The foreseeability test is used to determine the injury that came from the negligent act was reasonably predictable, and is an injury that is common to arise from such conduct. For example, it is reasonably foreseeable that a driver of a sedan, once rear-ended by a truck traveling at 60 mph would suffer neck and back injuries. 

Damages

Lastly, we must prove a legally recognized harm, usually in the form of physical injury to a person or to property, such as a car in a car accident. For there to be a lawsuit, along with proving that the at fault party had a duty that they breached, the victim must also provide evidence that they suffered damages. Damages are proven through presenting medical records, bills, or providing evidence of lost income because of an injury. In an automobile negligence claim, property damage estimates, mechanics bills, and medical providers are used to establish damages. Additionally, CA allows victims to seek damages for pain and suffering and loss of enjoyment of life. It is important to keep in mind that in a negligence causes of action punitive damages will not be awarded to the victim. Punitive damages are damages awarded to a victim to punish the at fault party and deter others from engaging in the same misconduct. Nevertheless, punitive damages may be awarded where there is clear and convincing evidence of despicable conduct such as gross negligence. 

All of the above must be proven in a victims’ complaint that is to be drafted by their attorney promptly before the termination of the statute of limitations of the injury. 

What are common defenses to negligence claims?

The most common negligence defenses in California are: pure comparative fault and assumption of risk. The purpose of an at fault party of asserting these defenses are to eliminate or decrease their liability of the incident, in turn having to owe less money to the victim. 

Under the defense of comparative fault, the at fault party will only have to compensate the victim in accordance with his/her degree of fault.  Comparative negligence allows a negligent victim to recover some damages for their injuries, and proportionally reduces the damages they are to receive based on the degree of fault the jury finds them to be for the incident.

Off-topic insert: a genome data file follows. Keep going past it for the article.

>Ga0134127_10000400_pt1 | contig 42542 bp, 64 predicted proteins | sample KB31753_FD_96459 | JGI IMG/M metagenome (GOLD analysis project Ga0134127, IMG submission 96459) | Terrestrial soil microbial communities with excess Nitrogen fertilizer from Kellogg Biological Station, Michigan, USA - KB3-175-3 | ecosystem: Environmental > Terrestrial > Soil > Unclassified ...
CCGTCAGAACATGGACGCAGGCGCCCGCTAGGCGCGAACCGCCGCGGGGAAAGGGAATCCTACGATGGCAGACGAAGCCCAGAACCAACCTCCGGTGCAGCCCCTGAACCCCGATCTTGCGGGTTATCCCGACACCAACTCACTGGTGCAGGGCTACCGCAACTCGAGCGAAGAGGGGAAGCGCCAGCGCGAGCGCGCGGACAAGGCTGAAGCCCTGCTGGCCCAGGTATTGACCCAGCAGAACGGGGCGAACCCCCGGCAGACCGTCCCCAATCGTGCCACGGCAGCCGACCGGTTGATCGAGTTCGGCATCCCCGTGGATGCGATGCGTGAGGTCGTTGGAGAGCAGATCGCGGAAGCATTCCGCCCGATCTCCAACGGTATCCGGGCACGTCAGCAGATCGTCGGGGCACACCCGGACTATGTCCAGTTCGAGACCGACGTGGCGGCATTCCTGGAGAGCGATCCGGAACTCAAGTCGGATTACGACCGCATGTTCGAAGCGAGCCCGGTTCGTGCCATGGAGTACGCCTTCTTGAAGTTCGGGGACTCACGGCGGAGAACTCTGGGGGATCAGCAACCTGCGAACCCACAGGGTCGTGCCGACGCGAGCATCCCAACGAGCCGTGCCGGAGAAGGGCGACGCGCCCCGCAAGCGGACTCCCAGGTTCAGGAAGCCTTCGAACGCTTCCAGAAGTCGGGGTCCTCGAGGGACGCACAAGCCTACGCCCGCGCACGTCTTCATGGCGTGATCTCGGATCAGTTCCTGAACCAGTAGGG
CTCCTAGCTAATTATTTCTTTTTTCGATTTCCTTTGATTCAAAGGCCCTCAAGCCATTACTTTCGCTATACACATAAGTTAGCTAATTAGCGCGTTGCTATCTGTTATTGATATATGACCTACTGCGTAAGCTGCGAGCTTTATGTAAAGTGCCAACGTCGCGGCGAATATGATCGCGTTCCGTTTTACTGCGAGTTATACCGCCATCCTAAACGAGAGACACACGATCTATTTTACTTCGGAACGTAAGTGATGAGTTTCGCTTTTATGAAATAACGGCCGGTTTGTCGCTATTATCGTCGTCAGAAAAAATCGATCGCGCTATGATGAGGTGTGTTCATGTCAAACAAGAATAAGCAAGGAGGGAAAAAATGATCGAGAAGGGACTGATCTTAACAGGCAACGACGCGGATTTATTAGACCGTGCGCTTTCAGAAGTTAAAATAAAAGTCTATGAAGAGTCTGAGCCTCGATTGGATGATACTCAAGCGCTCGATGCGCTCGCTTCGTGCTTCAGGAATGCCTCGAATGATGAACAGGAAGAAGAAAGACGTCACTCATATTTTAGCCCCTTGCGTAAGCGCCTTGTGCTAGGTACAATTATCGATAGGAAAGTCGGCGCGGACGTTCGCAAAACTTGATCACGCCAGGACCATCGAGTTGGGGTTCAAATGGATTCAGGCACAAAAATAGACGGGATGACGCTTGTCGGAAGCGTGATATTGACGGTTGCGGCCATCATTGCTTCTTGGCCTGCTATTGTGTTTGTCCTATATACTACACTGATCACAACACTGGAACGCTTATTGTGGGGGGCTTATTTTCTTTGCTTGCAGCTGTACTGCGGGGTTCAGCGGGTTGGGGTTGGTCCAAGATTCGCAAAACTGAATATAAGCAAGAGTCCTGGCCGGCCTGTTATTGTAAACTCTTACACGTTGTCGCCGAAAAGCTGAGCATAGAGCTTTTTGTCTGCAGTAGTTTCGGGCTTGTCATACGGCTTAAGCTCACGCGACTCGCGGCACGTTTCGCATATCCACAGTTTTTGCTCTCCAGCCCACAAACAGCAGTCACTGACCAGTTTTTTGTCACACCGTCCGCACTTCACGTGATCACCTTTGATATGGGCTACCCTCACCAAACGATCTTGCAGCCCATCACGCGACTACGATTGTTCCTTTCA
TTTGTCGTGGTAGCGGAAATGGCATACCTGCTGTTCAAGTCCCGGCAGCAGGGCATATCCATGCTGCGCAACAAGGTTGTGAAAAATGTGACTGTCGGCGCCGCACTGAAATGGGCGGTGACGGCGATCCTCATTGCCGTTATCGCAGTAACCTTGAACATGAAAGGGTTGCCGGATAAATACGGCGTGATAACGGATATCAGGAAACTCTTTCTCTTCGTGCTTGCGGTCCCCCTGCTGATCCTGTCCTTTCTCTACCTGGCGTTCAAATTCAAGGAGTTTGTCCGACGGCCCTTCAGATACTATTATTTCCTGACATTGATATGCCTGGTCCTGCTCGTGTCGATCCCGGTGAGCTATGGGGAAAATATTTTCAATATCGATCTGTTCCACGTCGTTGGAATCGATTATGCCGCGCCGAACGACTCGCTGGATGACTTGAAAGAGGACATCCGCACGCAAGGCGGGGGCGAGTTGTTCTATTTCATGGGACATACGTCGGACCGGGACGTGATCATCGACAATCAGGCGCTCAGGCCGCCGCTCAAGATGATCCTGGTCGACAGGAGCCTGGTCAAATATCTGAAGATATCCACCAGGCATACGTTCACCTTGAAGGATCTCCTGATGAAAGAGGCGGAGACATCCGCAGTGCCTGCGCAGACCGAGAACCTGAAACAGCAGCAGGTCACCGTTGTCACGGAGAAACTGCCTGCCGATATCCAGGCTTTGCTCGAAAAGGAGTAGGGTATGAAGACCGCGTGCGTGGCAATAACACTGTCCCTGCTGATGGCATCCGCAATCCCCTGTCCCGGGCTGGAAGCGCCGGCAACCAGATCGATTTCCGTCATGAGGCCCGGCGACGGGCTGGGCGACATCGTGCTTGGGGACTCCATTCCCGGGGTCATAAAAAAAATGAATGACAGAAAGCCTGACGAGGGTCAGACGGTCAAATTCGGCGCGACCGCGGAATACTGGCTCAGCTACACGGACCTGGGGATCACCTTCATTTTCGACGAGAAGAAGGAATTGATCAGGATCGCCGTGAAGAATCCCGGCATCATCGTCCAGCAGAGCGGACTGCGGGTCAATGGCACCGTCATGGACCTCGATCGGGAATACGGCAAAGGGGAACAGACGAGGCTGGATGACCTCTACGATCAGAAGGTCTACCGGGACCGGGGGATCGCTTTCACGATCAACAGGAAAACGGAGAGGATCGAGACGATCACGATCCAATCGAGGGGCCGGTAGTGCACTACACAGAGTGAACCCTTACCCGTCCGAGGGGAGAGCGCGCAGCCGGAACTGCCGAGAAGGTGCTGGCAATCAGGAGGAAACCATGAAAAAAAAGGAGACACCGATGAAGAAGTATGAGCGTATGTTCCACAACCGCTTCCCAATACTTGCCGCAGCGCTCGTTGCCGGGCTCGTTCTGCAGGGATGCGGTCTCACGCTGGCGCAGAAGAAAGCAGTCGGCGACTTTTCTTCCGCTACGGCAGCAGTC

Under an assumption of risk defense, a victim is said to “assume the risk” of an injury if he/she voluntarily enters a dangerous situation fully aware of the risk involved. The policy behind this defense is that a victim who voluntarily, meaning they had a choice to avoid the danger, consents to a dangerous activity cannot sue later if they are injured. 

For an at fault party to prove that the victim assumed the risk they must show either an expressed assumption such as a liability waiver, or prove there was an implied assumption. In order to assert an implied assumption of risk, the at fault party must prove: 

  1. The victim had actual knowledge of the danger involved; 
  2. The victim understood and appreciated the risks associated with the danger; and 
  3. The victim voluntarily participated in the activity with full knowledge of the danger.

Racecar drivers are a great example of an implicit assumption of risk. A racecar driver knows and understands the risk of driving at high speeds with other cars on the track acting in the same fashion and that a car crash may occur at any point in time at each race. In contrast, a civilian does not expect to crash their car on the way to a grocery store or on the way to work. 

All of the above must be proven in a victims’ complaint that is to be drafted by their attorney promptly before the termination of the statute of limitations of the injury. 

Actual cause, also sometimes referred to as the “cause in fact” of an injury, states that had the at fault party not acted negligently, the victim would not have been injured. For example, in a car accident case where the victim was injured by a negligent driver, the question is, if the driver did not act negligently by speeding or conducting an unsafe lane change, would the victim have been injured? If the answer is “no,” then actual cause has been established.  Then proximate cause must be proven in order to succeed on our negligence claim.  

Proximate cause, also referred to as “legal cause,” states that the injuries in question must have been foreseeable. To establish the at fault party was the proximate cause, we must prove that the at fault party who acted negligently should have reasonably anticipated that their actions could result in the injuries that occurred. The most common test and the one used in California for proximate cause is foreseeability. 

The foreseeability test is used to determine the injury that came from the negligent act was reasonably predictable, and is an injury that is common to arise from such conduct. For example, it is reasonably foreseeable that a driver of a sedan, once rear-ended by a truck traveling at 60 mph would suffer neck and back injuries. 

INJURED?

If you have been recently involved in a car accident, slip and fall, or any other form of personal injury, we invite you to contact our personal injury attorneys for a free consultation. C&B Law Group has strong attorney-client relationships with people throughout the state including Sacramento, San Diego, and more, and are here eagerly waiting to help you.